For 40-year-old fisherman Moses Oluoch, work and life has ‘never felt easier’ since installing pay-as-you-go solar.
Moses is one of 2 million Kenyans who rely on fishing for their livelihood and together contribute to some 0.5% of the Gross Domestic Product per annum. While fishing from Lake Victoria provided his family with a modest income in recent years, Moses was excited by the opportunities that pay-as-you-go solar could offer.
Moses is an Azuri Quad customer. He lives with his wife and 3 children in a small house he built on his father’s homestead in Rarieda, Siaya County. His Quad system comes complete with solar-powered LED lights, rechargeable torch and radio and a mobile charging port.
While Moses admits having light for his family at night was very desirable, his priority for installing solar was the access to new energy reliant services that would help him increase the family’s income by connecting him to the world around him.
“I’d wanted to buy a smartphone for years but what was the point in having one if I couldn’t use it properly,” said Moses.
With his old basic phone, Moses would have to drop it off at the local supermarket first thing in the morning and leave it there to charge until lunchtime when he would return to pick it up. It would cost him on average KSh 700 a week and lose 6 hours a day of usage.
“I knew if I had a smartphone then I could do more, connect with more buyers, sell more fish without the struggle of going to market and hoping to find customer. When I heard about Azuri PayGo solar from others in my community, I moved quick to install the system and the same day I purchased my smartphone.”
From Smartphone to Smart Business
As a result, Moses has tripled his monthly income from KSh 5,000 to KSh 20,000 since switching to a smartphone, and does not waste time charging outside the home.
As soon has he picked up his smartphone, Moses joined a WhatsApp group of buyers that includes hotel owners and market sellers from across the region and each day he uploads photos of his catch, be it Tilapia, Nile Perch or Dagaa, for buyers to view and purchase. Finding buyers in advance has given Moses financial security and more flexible working time: instead of travelling to market, Moses prepares his fish without waste or spoilage.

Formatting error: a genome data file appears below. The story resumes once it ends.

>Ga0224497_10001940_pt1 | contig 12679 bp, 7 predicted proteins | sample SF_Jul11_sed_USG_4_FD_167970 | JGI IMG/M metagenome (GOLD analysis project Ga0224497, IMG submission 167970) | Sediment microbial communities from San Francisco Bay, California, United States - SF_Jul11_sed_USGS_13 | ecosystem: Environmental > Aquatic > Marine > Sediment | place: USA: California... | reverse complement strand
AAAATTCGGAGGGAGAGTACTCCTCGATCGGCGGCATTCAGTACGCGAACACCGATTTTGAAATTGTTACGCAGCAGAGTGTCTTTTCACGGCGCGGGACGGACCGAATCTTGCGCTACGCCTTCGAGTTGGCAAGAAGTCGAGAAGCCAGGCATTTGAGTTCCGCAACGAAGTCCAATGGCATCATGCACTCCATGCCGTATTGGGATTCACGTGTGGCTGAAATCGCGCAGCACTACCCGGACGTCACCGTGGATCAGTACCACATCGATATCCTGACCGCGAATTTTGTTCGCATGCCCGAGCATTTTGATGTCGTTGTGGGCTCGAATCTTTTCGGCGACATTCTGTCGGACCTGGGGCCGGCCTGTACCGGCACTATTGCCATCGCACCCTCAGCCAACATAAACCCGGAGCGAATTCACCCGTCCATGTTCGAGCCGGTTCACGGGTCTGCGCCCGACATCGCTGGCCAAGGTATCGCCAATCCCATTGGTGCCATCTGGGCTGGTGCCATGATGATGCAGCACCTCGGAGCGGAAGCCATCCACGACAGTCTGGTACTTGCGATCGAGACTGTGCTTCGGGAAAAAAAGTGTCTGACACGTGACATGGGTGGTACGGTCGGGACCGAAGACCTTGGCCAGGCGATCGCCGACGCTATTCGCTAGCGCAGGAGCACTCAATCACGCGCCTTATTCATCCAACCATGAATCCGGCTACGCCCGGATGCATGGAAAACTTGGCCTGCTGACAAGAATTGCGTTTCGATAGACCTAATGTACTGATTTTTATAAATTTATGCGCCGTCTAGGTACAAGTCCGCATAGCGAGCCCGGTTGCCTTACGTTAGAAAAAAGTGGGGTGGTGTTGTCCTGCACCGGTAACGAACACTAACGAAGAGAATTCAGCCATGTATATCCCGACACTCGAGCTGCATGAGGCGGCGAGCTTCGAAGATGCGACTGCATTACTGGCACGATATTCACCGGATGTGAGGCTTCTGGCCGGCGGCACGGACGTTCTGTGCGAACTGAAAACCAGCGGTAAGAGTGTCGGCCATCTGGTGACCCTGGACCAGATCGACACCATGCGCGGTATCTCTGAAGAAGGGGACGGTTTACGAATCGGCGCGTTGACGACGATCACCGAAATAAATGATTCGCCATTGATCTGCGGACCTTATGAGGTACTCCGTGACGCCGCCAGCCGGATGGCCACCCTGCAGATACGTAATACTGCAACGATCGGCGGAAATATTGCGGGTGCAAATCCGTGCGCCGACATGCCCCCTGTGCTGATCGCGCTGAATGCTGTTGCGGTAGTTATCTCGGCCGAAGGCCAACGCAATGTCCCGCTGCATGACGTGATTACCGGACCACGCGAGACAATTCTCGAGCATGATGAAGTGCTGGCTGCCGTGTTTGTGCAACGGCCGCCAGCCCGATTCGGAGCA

“Sometimes at market I would bring Tilapia, but no one wanted to buy Tilapia that day so then I would have to walk around town and find local shops who would want to buy. Often the fish would go bad because I couldn’t sell them in time,” Moses explains.
“Now I am connected to many buyers from outside of the market and local centre, there is always someone to sell to. If one buyer doesn’t want Tilapia then another will, so there is no fish going bad.”
In fact, Moses has a regular group of buyers on WhatsApp who put in orders and pay through the MCo-op Cash app. He has so many orders, that to keep up with demand he has had to employ two young fishermen to help fulfil the daily requests.
Moses used to be able to catch 50 fish, maybe 60 on a fruitful morning he says, then rush to market to sell the catch. Now he leaves the fishing to his two young employees who catch on average 100 fish, and Moses gets on with selling and preparing the fish for buyers to pick up.
The additional income has enabled Moses to save and purchase 2 hectares of land on which he has planted 400 eucalyptus trees. Once the trees reach the right maturity, he plans to sell the plants for around KSh 1,500 each, netting him KSh 600,000. He is also building a new home for his family on the land.
Moses says he has always dreamed of owning more fishing boats and he almost has enough saved now to make this aspiration a reality. Having lived in the present for so long, Moses is excited to plan for the future now he can make savings and predict income.
“I have always wanted to have two or three boats and now it is no longer just a dream, it is going to be reality,” explains Moses excitedly.